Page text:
Saturday, June 22, 2002


I grew up in a family that loved the Perry Mason TV show, and its theme music can still make my pulse race a little. This is one of six Mason films made in the 30's and it's nothing like the show. Warren William plays Mason in a completely different fashion than Raymond Burr did. Actually, William plays him a lot like he played the Sam Spade character in SATAN MET A LADY: light, frivolous, a little loopy at times, leading to a generally fizzy atmosphere which is 180 degrees away from the TV series. Allen Jenkins is Paul Drake, here called Spudsy, and again quite unlike William Hopper. (Claire Dodd, as Della Street, isn't that far from Barbara Hale, except that she's blonde.)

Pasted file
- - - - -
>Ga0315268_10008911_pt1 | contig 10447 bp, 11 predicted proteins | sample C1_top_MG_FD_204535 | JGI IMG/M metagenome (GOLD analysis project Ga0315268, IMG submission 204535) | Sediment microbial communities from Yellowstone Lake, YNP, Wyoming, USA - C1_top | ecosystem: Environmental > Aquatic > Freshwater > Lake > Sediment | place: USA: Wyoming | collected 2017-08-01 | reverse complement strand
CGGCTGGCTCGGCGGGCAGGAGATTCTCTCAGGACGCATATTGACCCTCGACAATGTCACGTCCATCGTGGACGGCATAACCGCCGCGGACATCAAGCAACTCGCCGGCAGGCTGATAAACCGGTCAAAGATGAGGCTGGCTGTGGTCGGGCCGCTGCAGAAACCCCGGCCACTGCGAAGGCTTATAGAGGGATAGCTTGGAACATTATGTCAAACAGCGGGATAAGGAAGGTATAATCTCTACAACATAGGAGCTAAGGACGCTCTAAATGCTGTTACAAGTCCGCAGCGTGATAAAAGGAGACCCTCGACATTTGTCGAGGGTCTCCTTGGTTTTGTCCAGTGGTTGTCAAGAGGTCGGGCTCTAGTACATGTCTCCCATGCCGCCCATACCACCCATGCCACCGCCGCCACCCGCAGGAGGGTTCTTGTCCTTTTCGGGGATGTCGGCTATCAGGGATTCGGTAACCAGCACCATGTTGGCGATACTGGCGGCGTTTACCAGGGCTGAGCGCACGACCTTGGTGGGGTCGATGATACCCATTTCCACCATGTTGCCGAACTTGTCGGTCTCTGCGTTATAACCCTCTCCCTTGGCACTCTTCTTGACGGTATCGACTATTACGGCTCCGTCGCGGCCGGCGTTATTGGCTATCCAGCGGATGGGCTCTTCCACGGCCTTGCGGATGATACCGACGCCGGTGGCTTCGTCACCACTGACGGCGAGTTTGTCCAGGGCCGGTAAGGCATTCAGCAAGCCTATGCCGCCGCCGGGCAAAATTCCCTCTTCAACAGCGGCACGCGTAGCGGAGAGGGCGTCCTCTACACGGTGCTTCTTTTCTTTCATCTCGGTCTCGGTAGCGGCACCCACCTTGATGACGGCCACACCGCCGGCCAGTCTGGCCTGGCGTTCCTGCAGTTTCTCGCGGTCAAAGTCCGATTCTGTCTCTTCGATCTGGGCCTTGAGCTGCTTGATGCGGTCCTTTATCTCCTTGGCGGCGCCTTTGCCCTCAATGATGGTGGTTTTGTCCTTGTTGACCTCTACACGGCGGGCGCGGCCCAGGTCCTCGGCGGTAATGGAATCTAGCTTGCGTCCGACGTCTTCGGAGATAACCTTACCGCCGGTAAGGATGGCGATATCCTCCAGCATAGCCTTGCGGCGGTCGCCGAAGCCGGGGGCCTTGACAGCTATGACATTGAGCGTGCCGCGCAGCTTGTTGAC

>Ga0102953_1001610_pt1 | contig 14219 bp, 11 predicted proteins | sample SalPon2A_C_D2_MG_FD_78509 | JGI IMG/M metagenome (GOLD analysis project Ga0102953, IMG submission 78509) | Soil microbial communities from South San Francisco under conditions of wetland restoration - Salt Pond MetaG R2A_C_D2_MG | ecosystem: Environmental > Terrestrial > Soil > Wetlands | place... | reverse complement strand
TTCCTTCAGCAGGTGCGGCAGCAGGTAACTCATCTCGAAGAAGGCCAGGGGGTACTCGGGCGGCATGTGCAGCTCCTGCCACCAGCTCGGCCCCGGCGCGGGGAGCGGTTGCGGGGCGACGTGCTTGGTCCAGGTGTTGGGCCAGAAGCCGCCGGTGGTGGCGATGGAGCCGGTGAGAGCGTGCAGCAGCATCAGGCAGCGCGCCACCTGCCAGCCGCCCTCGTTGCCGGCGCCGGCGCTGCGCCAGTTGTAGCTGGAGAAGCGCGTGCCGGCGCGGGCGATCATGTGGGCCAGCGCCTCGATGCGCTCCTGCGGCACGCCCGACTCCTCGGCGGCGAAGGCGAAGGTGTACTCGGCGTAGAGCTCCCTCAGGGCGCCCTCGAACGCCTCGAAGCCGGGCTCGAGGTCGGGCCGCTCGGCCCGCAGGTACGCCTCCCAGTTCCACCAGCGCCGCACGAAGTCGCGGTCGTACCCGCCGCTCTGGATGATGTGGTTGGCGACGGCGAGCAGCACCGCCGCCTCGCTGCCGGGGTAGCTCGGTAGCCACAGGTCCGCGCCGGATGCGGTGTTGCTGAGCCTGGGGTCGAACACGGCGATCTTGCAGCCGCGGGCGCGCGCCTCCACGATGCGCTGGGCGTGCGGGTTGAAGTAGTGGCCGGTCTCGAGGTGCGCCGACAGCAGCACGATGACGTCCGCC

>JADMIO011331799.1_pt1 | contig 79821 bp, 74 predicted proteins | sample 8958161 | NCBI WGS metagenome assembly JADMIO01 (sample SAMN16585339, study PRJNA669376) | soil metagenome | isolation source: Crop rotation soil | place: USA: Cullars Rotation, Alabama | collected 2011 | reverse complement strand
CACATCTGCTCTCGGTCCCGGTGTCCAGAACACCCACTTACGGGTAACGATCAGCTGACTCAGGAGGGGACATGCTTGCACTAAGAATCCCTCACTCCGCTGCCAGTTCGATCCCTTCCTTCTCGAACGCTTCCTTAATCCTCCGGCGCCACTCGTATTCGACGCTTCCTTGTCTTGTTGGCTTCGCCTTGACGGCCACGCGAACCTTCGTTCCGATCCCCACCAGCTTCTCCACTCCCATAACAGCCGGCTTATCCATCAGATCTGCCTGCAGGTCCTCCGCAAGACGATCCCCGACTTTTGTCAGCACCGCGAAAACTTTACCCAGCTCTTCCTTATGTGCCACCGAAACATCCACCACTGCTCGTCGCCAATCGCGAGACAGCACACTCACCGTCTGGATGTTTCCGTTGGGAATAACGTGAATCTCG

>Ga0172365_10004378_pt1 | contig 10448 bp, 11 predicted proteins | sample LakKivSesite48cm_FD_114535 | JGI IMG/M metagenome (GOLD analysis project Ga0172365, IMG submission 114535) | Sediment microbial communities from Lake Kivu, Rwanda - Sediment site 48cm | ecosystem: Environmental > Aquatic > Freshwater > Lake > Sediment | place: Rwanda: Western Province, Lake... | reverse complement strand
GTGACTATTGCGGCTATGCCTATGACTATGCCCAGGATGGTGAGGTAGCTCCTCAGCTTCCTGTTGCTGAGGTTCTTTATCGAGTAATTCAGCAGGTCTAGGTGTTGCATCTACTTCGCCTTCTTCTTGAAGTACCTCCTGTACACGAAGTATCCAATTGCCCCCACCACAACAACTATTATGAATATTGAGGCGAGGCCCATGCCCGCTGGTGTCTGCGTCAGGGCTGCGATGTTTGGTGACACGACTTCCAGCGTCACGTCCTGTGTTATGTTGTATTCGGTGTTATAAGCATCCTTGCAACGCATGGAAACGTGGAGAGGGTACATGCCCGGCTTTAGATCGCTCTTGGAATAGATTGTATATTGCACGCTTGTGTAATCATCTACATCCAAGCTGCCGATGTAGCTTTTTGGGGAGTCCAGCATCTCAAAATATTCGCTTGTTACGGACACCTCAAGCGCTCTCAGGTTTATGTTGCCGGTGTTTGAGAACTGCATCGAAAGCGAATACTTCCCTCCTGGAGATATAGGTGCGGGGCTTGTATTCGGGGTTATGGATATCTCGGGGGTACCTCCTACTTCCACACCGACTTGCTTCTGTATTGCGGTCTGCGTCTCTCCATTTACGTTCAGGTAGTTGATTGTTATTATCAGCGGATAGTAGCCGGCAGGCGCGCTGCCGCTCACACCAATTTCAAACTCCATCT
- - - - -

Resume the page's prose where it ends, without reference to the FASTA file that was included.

The plot involves Mason helping an ex-girlfriend who is in some sort of trouble apparently involving an ex-spouse who was thought to be dead, but wasn't, but now is again. Errol Flynn, in a very small part, plays the ex-husband. Some movie guides say he plays a corpse, but strictly speaking, we never actually see him as a dead body, just as the husband in a flashback with no dialogue. Mason pulls a couple of quite illegal and even unethical shenanigans in order to get to the bottom of the case. Two very funny scenes: the opening, where William (accompanied by his cronies) takes his own seafood into a fancy restaurant to cook it his own way, and a later scene where William and Jenkins, sitting on a fire escape, are trying to have a conversation while crying due to some residue tear gas. The climax, unlike the TV show, doesn't happen in court (in fact, I don't think we ever see the inside of a courtroom) but is instead one of those Agatha Christie-like collections of suspects, at a cocktail party. Margaret Lindsay, whom I've seen quite a bit of lately, is bland in her role as the damsel in distress, but everything else about this movie was great fun.

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